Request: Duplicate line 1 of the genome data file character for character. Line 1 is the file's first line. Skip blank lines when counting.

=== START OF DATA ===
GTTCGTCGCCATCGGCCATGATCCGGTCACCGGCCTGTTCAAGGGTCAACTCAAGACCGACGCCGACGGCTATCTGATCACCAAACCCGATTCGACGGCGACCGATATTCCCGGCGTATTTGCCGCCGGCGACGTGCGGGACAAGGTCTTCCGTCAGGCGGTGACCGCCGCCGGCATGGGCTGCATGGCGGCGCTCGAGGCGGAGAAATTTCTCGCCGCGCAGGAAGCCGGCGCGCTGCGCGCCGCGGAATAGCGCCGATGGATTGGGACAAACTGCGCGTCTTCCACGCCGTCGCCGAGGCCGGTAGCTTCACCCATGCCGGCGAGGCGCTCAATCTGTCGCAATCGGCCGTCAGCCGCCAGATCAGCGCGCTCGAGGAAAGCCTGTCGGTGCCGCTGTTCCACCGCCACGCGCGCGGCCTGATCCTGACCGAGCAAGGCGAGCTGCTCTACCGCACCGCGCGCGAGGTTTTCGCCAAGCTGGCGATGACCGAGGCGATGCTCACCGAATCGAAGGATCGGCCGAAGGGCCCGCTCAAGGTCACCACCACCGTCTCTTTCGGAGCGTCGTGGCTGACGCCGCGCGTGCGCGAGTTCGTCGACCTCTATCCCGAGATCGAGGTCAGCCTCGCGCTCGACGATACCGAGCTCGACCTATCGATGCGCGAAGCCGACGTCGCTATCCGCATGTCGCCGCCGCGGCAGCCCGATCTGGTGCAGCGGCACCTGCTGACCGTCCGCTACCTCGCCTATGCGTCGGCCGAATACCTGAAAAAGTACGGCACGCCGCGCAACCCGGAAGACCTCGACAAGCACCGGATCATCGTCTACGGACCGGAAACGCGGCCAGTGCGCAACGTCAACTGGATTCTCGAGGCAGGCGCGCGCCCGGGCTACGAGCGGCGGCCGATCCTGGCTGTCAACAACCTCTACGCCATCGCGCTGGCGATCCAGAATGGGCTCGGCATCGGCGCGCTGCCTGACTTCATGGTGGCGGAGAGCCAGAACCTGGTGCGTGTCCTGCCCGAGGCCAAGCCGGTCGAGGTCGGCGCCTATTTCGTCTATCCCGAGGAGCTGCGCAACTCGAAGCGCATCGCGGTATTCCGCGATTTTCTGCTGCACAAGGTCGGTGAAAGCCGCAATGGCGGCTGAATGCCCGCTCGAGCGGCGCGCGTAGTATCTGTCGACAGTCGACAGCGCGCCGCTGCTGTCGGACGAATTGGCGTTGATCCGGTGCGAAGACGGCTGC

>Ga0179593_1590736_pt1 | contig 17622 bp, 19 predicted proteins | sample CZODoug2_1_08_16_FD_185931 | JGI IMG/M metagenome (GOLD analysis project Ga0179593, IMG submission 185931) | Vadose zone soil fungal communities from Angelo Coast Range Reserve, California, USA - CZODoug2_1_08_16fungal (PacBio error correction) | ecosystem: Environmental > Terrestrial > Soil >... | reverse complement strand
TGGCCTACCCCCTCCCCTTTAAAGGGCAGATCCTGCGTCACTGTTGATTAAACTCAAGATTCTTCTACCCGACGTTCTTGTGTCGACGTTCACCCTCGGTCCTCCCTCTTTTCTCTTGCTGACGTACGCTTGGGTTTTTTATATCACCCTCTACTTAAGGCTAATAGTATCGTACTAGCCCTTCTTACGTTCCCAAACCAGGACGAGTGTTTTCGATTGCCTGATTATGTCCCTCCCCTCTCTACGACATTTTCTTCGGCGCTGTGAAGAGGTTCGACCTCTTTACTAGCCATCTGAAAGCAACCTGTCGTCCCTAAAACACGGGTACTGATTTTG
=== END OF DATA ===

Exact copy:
GTTCGTCGCCATCGGCCATGATCCGGTCACCGGCCTGTTCAAGGGTCAACTCAAGACCGACGCCGACGGCTATCTGATCACCAAACCCGATTCGACGGCGACCGATATTCCCGGCGTATTTGCCGCCGGCGACGTGCGGGACAAGGTCTTCCGTCAGGCGGTGACCGCCGCCGGCATGGGCTGCATGGCGGCGCTCGAGGCGGAGAAATTTCTCGCCGCGCAGGAAGCCGGCGCGCTGCGCGCCGCGGAATAGCGCCGATGGATTGGGACAAACTGCGCGTCTTCCACGCCGTCGCCGAGGCCGGTAGCTTCACCCATGCCGGCGAGGCGCTCAATCTGTCGCAATCGGCCGTCAGCCGCCAGATCAGCGCGCTCGAGGAAAGCCTGTCGGTGCCGCTGTTCCACCGCCACGCGCGCGGCCTGATCCTGACCGAGCAAGGCGAGCTGCTCTACCGCACCGCGCGCGAGGTTTTCGCCAAGCTGGCGATGACCGAGGCGATGCTCACCGAATCGAAGGATCGGCCGAAGGGCCCGCTCAAGGTCACCACCACCGTCTCTTTCGGAGCGTCGTGGCTGACGCCGCGCGTGCGCGAGTTCGTCGACCTCTATCCCGAGATCGAGGTCAGCCTCGCGCTCGACGATACCGAGCTCGACCTATCGATGCGCGAAGCCGACGTCGCTATCCGCATGTCGCCGCCGCGGCAGCCCGATCTGGTGCAGCGGCACCTGCTGACCGTCCGCTACCTCGCCTATGCGTCGGCCGAATACCTGAAAAAGTACGGCACGCCGCGCAACCCGGAAGACCTCGACAAGCACCGGATCATCGTCTACGGACCGGAAACGCGGCCAGTGCGCAACGTCAACTGGATTCTCGAGGCAGGCGCGCGCCCGGGCTACGAGCGGCGGCCGATCCTGGCTGTCAACAACCTCTACGCCATCGCGCTGGCGATCCAGAATGGGCTCGGCATCGGCGCGCTGCCTGACTTCATGGTGGCGGAGAGCCAGAACCTGGTGCGTGTCCTGCCCGAGGCCAAGCCGGTCGAGGTCGGCGCCTATTTCGTCTATCCCGAGGAGCTGCGCAACTCGAAGCGCATCGCGGTATTCCGCGATTTTCTGCTGCACAAGGTCGGTGAAAGCCGCAATGGCGGCTGAATGCCCGCTCGAGCGGCGCGCGTAGTATCTGTCGACAGTCGACAGCGCGCCGCTGCTGTCGGACGAATTGGCGTTGATCCGGTGCGAAGACGGCTGC